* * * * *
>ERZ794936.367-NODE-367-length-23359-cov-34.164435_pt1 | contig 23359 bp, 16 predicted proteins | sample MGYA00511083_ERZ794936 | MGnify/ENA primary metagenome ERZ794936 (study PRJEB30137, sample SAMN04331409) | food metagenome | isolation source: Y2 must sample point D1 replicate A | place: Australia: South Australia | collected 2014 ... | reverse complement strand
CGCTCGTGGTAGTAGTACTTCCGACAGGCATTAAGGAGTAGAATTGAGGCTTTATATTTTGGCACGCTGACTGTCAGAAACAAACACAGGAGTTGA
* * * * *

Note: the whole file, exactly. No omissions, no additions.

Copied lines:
>ERZ794936.367-NODE-367-length-23359-cov-34.164435_pt1 | contig 23359 bp, 16 predicted proteins | sample MGYA00511083_ERZ794936 | MGnify/ENA primary metagenome ERZ794936 (study PRJEB30137, sample SAMN04331409) | food metagenome | isolation source: Y2 must sample point D1 replicate A | place: Australia: South Australia | collected 2014 ... | reverse complement strand
CGCTCGTGGTAGTAGTACTTCCGACAGGCATTAAGGAGTAGAATTGAGGCTTTATATTTTGGCACGCTGACTGTCAGAAACAAACACAGGAGTTGA